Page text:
The Beggar of St. Paul, Carol L. Douglas, is a parable based on Watteau’s Pierrot, 1719. A younger Max was the model for the American dog who eats better than starving Africa.
While I was in the Bahamas my elderly Jack Russell terrier, Max, stopped eating and drinking. My husband, who professes to hate this dog, spent many hours tempting him with various delicacies. Nothing worked.
Jack Russell terriers are very long-lived. Our vet says the old man is nineteen. Since we got him second-hand, I can’t say for sure, but he’s slightly younger than our college-sophomore son.
In January, I thought for sure that Max was done for. I packed him up and took him to the vet to be put down. On the way, I stopped at the North End Shipyard, where I ran into Sarah Collins and Captain John Foss of the American Eagle. Neither had met Max before, but they came out to my car and said a kindly hello and goodbye to the old thing. When I got to the vet, they announced that Max’s wound had healed nicely, and he still had a few more miles to go.
That wasn’t the first time he’d fooled me. When he was a mere lad of 17, I took him in because he was having trouble breathing and was bloated in the midsection. I was sure he had a tumor. “He’s getting awfully fat,” the vet said. Oh, the indignities of middle age!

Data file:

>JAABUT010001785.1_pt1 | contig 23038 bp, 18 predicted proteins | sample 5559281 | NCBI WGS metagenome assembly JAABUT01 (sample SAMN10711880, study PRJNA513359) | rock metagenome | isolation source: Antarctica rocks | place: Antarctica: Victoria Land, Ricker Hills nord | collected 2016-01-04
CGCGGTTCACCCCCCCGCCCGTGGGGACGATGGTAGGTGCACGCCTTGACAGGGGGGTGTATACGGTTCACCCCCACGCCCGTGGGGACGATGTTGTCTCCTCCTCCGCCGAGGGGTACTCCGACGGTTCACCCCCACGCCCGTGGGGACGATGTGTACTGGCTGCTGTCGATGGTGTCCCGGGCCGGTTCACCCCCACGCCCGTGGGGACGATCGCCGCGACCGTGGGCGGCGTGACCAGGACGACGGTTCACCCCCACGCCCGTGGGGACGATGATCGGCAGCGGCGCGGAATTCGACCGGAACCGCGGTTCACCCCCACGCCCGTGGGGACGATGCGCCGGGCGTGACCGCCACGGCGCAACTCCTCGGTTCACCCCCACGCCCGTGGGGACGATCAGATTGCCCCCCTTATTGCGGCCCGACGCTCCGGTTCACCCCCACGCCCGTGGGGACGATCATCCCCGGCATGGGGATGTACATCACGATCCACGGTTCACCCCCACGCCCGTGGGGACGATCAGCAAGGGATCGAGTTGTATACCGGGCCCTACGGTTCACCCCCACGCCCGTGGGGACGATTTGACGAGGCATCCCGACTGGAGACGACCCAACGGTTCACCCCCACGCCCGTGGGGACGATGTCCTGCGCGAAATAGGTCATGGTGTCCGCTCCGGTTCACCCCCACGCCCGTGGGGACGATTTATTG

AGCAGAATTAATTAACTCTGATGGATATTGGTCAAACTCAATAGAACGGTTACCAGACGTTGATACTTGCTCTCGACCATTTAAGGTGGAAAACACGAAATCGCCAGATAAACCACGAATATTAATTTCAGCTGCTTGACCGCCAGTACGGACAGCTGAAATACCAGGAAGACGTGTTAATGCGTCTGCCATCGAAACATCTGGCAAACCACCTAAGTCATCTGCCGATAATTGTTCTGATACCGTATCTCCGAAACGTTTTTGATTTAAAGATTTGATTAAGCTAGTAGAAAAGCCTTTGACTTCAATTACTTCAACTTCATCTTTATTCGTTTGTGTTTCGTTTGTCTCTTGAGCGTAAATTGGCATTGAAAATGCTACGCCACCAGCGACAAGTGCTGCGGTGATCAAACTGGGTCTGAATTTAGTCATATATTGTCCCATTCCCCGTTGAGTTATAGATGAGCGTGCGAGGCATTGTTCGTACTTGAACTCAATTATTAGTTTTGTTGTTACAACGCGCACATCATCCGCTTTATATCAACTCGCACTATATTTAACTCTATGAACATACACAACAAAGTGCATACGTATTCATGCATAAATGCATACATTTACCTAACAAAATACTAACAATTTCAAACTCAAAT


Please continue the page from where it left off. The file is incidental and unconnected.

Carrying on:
|Max spends most of his working day in my studio.|
But now he seems to be in renal failure. My goal is to let him slip away naturally, since he isn’t in pain and still seems to enjoy our company. To that end, I called the vet’s office to ask if they can help me when the time comes. Early March is no time to dig a hole here in the Northeast. They warned me that dying at home isn’t all it’s cracked up to be.
Jack Russell terriers are ferocious little beasts. Max has killed an African Grey Parrot, two cats and innumerable songbirds, which he could pluck out of the air in his youth. I never left him with small children until after his teeth fell out.
That ferocity made him an exceptional guard dog. I am used to traveling alone to paint, and would often bring him with me. Compact, he would sleep in a tent with me or allow me to stash him in a van overnight while I couch-surfed. He would stand guard while I worked in isolated places. Nobody ever walked up to me without him knowing.
The last time I took him along was to Boothbay Harbor last spring, which is when I realized that his judgment was impaired. “I am not going in after you,” I told him repeatedly, but he still took outrageous risks for such an old dog.
|When the model didn't show up at the Art Students League, my daughter Julia and Max volunteered. Kathy Gulrich captured his wriggling in a wonderful chalk drawing.|
On Friday, I made meatballs. I slipped a bit of raw meat to my ever-present sidekick. I watched sadly as he sniffed it, and then in considerable surprise as he ate it. Ultimately, he ate four ounces of the stuff.
Since then, he’s been eating small amounts and drinking chicken broth. I am not fooling myself into thinking that the old geezer is going to survive much longer, but he always surprises me.
If you’ve ever attended an old person, you know that death is not predictable. You can’t schedule it. Perhaps our inclination to euthanize our pets blinds us to that reality. But where there is life, there is hope. Sometimes it takes a frail old dog to remind us of that.